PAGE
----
Saturday, January 12, 2013

Blood Red Road-Moira Young

Blood Red Road-Moira Young

the facts
satisfaction: up
pages: 417
gender: F
nationality: Canada
year: 2011
Novel, YA (Series: Dustlands)

Saba's twin is golden. She is his living shadow. He is strong and beautiful. She is scrawny and dark. Nothing will separate them... Raised in isolated Silverlake, Saba is ignorant of the harsh and violent world beyond her home. But when her twin is snatched by black-robed riders, red rage fills her soul. Racing across the cruel dustlands to find him, she can spare no one. Not even the boy who saves her life. Blood will spill. Every step of Saba's journey sizzles with danger in this futuristic thriller, which beats with a powerful, red-blooded heart.


I finished this book almost as if I were stunned. The writing is as brutal and adventurous as the plot. I was likely still riding high on sympathetic adrenaline.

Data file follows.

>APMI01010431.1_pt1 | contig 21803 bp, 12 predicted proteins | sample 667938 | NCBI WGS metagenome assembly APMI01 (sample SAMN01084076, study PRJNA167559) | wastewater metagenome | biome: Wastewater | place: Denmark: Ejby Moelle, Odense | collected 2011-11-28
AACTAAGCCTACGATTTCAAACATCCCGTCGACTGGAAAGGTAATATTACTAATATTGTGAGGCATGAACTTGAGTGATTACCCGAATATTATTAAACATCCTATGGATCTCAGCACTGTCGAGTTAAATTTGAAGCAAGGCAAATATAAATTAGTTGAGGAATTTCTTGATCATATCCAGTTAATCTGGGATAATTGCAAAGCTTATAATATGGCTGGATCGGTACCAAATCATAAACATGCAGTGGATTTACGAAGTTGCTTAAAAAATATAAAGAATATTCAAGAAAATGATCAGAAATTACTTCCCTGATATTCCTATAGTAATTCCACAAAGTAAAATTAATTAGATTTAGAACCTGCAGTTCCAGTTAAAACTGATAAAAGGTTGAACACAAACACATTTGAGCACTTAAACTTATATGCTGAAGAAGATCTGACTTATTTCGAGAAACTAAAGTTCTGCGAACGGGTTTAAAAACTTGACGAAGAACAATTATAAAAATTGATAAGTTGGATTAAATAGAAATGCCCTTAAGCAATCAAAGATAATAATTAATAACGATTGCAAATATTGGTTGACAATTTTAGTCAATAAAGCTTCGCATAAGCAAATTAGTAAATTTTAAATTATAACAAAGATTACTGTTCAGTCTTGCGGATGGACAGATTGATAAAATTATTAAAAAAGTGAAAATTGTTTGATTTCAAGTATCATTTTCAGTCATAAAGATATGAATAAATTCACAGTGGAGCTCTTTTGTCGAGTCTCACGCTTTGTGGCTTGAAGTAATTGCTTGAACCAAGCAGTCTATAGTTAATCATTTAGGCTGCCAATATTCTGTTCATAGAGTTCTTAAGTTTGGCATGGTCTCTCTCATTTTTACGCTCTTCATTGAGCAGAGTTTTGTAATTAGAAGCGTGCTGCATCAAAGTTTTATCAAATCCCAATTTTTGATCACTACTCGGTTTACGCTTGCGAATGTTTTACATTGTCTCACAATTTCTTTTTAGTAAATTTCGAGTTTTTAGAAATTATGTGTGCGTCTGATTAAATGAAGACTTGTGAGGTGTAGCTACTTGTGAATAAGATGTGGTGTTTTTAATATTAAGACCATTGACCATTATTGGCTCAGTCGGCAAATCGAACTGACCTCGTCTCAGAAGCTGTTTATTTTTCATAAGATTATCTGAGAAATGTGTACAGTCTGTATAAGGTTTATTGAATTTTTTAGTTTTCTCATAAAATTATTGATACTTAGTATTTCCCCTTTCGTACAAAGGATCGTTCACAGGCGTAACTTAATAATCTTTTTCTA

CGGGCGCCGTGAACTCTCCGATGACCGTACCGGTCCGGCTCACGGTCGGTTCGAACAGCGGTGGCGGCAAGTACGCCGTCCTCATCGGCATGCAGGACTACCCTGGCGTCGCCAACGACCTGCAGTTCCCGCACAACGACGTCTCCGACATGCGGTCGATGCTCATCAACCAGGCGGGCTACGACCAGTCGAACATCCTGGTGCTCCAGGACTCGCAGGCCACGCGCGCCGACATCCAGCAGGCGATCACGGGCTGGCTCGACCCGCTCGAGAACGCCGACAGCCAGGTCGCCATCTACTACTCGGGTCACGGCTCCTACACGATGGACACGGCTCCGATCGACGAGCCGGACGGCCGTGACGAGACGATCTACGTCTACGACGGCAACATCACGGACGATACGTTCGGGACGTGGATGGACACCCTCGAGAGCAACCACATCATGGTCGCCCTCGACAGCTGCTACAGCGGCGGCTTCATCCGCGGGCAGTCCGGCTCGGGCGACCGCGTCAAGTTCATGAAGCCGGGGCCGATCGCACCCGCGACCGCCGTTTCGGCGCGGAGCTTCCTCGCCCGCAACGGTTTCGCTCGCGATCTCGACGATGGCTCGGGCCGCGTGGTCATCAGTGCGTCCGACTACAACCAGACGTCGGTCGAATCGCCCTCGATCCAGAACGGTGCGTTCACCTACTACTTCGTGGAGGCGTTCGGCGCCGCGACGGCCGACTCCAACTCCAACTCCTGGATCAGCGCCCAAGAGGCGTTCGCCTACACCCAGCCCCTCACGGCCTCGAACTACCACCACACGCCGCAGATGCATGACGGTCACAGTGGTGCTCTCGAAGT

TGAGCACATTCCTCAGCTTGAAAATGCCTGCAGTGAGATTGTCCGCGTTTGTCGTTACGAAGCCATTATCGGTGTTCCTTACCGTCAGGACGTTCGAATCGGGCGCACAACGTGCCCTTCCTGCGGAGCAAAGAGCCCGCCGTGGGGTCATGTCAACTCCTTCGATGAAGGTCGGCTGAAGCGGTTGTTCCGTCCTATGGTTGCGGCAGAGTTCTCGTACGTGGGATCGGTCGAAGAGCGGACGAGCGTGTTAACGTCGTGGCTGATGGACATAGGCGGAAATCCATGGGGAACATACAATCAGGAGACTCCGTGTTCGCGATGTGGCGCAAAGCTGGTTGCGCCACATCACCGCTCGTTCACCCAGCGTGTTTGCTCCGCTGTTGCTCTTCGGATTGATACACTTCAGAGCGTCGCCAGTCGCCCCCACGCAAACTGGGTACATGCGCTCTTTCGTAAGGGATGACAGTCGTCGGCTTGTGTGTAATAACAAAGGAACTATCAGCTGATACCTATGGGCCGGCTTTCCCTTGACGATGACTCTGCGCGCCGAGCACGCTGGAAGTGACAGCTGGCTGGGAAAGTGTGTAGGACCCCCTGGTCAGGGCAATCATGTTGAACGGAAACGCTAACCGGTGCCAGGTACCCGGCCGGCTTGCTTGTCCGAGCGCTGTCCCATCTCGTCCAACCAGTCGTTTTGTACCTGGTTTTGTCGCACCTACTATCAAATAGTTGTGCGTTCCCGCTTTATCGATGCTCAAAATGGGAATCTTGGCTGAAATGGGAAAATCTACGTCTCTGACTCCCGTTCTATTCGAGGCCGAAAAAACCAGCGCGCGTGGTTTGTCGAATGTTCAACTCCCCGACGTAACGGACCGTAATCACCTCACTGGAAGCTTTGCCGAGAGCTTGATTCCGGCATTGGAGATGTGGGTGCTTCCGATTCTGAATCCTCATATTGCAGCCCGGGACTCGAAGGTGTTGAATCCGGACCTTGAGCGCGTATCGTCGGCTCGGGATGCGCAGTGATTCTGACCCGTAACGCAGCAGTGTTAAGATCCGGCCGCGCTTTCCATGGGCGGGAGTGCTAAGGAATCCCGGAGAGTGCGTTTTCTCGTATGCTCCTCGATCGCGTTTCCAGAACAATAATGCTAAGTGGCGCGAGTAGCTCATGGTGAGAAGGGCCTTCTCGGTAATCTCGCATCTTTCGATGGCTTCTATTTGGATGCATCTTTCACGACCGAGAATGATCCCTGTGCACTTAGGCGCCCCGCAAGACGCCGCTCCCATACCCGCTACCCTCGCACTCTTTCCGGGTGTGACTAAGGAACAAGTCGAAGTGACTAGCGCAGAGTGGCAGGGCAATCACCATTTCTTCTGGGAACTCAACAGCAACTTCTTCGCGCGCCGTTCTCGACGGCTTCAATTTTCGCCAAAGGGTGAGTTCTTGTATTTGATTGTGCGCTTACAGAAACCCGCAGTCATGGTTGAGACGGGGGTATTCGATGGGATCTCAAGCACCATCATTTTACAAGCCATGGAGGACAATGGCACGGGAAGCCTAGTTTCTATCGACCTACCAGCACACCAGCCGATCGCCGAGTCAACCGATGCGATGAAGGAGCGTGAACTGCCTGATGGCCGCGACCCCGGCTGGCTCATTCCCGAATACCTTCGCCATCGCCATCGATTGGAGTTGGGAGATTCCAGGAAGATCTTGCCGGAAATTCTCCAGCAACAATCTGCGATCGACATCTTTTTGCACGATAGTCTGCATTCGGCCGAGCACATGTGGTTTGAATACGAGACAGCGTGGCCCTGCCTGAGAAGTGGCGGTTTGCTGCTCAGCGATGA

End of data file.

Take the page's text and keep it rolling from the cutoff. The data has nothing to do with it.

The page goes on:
This is a dry, bitter dystopia run by a madman. Our society is called the Wreckers and we’ve destroyed the environment –calling into being a world of desert and searing sun and a lack of surface metal. The dystopia is run by chaal, a drug grown much like weed. The heroine is tough and terrifying to men. When she’s stuck as a cage fighter she becomes the Angel of Death since she is accompanied by a crow and holds her own. I have a weakness for crow familiars so I may be biased but she is pretty badass. Since this is a YA novel though, she has low self-esteem (she is the shadow of the brother she is saving), there are absent parents, and she’s a bit short sighted.  Oh, and there is an as-if-fated love interest. These are not deal breakers for me and I think the heroine stands tall despite these YA traits.

It’s a cliché to say the book grabbed you in the first pages but five pages in, I knew I was going to finish this book. Fast. There’s this quality to the narrative that is quirky and unpredictable as the adventure goes on. At times you could be reading a Western and other times you’re immersed in science fiction. Neither are my favorite genres but Young’s blend of them is gripping. The ‘regional’ accent the book is written I’m sure contributes to the whole strangely historical feel of the whole thing but never distracts.

I look forward to the sequels!

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